Inspiring Organists of the Future

I decided to research “Who are the organists of the future?” following the publication of the Hubbard Report in January 2018, which stated just 4% of organists are under the age of 30. Initially I thought I might look at a project qualification through school, however the support I have received from the organ world has enabled it to become much more than that. With feedback from over 250 organists of all ages, many of whom provided additional supporting comments, several interviews conducted, further questions asked and much research carried out, it has become a project of passion (and too long for a school qualification!). The final title being:

Inspiring Organists of the Future: Does More Need to be Done?

To read the report, please just click on the title above and it will take you to a copy. I do hope you find my report, ideas and conclusions interesting. Thank you for taking the time to read it.

I’d value any feedback you may have.

 

12 comments

  1. This piece of research is exactly what was needed to validate the thoughts that people have had about the organ and its music. Looking forward to seeing it flourish and be used as the most valuable piece of research [possibly ever] conducted. A real inspiration, Anna. Thank you for your contributions.

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  2. Dear .Anna,
    Congratulations on producing such a splendid and informative report – the time given to the research indeed shows your dedication to the organ. Your report does highlight some very interesting observations. I am a village church organist and I agree with the comments that it one sometimes feel a little isolated. Your enthusiasm and love of the organ is marvellous and I hope that you never lose it. After 55 years of playing the organ still feel enthusiastic and like you I attended the Bloomsbury Organ Day and was inspired by Dame Gillian Weir who I have always very much admired.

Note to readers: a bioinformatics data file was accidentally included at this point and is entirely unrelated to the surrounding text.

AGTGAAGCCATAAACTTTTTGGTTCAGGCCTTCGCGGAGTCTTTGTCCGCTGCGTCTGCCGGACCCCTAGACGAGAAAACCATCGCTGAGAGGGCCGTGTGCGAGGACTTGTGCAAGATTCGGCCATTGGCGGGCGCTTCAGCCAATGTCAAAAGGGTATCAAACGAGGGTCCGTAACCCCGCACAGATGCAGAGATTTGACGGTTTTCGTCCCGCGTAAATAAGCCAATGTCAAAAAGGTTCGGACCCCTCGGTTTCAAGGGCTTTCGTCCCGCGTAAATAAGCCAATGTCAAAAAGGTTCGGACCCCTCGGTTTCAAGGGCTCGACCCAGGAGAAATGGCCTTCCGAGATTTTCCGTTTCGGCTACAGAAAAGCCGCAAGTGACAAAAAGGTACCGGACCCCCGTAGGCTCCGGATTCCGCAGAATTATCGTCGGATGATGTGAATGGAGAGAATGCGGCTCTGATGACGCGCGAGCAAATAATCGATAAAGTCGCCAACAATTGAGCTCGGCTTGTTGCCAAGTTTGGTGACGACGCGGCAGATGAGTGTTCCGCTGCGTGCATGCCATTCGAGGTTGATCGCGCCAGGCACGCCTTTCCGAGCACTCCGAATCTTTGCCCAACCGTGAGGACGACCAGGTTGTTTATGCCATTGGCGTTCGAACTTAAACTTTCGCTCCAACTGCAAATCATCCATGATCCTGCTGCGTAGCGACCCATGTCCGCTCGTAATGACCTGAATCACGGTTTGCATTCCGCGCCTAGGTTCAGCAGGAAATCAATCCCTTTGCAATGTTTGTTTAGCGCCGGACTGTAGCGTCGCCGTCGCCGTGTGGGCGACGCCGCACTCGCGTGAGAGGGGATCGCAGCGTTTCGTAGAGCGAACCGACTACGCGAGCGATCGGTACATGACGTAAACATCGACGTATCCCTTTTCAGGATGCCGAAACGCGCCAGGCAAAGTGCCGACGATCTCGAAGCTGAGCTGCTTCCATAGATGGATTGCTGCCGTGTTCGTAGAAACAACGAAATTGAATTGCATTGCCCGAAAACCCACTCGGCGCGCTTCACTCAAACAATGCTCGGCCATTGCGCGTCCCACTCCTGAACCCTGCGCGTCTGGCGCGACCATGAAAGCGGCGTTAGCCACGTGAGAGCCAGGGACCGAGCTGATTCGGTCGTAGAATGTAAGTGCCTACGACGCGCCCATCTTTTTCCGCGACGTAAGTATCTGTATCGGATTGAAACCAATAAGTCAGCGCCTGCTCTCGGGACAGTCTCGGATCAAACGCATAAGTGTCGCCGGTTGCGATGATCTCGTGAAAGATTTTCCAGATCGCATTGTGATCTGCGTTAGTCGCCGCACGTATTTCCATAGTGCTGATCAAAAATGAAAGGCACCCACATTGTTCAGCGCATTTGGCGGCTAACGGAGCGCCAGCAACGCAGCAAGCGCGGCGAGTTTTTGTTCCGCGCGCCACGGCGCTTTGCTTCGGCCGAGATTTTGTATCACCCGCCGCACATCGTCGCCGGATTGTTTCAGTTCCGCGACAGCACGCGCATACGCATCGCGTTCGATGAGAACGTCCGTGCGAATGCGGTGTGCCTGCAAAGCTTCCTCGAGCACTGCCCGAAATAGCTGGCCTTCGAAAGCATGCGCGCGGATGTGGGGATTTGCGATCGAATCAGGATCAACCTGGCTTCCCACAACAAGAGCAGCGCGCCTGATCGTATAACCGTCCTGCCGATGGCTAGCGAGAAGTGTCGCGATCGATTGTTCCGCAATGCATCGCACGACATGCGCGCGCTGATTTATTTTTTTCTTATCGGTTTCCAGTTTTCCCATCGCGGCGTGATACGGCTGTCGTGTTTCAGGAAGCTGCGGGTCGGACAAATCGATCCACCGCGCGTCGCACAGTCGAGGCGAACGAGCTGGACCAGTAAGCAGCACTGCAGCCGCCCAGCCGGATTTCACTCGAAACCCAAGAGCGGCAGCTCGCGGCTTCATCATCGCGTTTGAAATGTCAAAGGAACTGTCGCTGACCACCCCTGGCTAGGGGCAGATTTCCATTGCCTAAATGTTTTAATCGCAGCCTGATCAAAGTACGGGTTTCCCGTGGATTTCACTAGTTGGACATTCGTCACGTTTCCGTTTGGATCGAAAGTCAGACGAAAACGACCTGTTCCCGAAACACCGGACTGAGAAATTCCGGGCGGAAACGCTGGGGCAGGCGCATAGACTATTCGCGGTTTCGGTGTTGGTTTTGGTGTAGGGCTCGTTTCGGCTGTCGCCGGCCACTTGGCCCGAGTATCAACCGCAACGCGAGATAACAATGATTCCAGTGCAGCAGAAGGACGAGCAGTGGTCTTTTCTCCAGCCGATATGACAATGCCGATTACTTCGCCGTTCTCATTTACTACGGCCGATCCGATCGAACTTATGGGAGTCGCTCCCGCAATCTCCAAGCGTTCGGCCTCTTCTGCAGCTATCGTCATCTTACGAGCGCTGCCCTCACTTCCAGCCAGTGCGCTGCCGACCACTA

All the very best to you for your career and organ studies, and I have no doubt in my mind that you will make your goal as a DOM in a cathedral or other music establishment.

    Kind regards

    Richard Marsh

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  3. Thank you for your impressive report – it made really interesting reading. I was pleased that you picked up on the demise of ‘The Organist Entertains’ which I used to listen to. There was quite an outcry when it was axed as it was the only programme to cover a really broad spectrum of organ music. Did you ever consider incorporating the world of the theatre organ in your study? I guess it would not really have been feasible. However I do wonder whether the decline in the use of popular electronic organs in the home might have had some effect on the shortage of church organists. Probably it is the commitment to playing every week that is one of the main obstacles to recruitment rather than a lack of keyboard players.

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    • Thank you for your comments. Did you know there is a version of the organist encores online? I didn’t have the resources to do theatre organs too. Maybe one day when I’ve finished school!

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  4. Hi Anna!
    Congratulations – what an impressive achievement!! This looks worth its weight in gold. Ive only had time to skim read it as yet, but look forward to digesting it properly soon. I hope that you’ve been able to send a copy to the RCO (to Simon)? All the best, Dan

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  5. Dear Anna, what an outstanding piece of research! It’s sharp, focused and worthy of a great future organist, as I am sure you will be. I’m a rank amateur of 68, going on 90 myself, with access to an organ that far exceeds my deserts, but everything you have said rings so true, at every level. I shall follow your website with interest and if you do prepare posters that I can run off (therefore small format A4), I will certainly endeavour to put them up in Church.

    My best wishes: thank goodness we have someone of your own age who is so dynamic and inspiring to support the world of the most beautiful of instruments!

    Yours,

    David Fishwick

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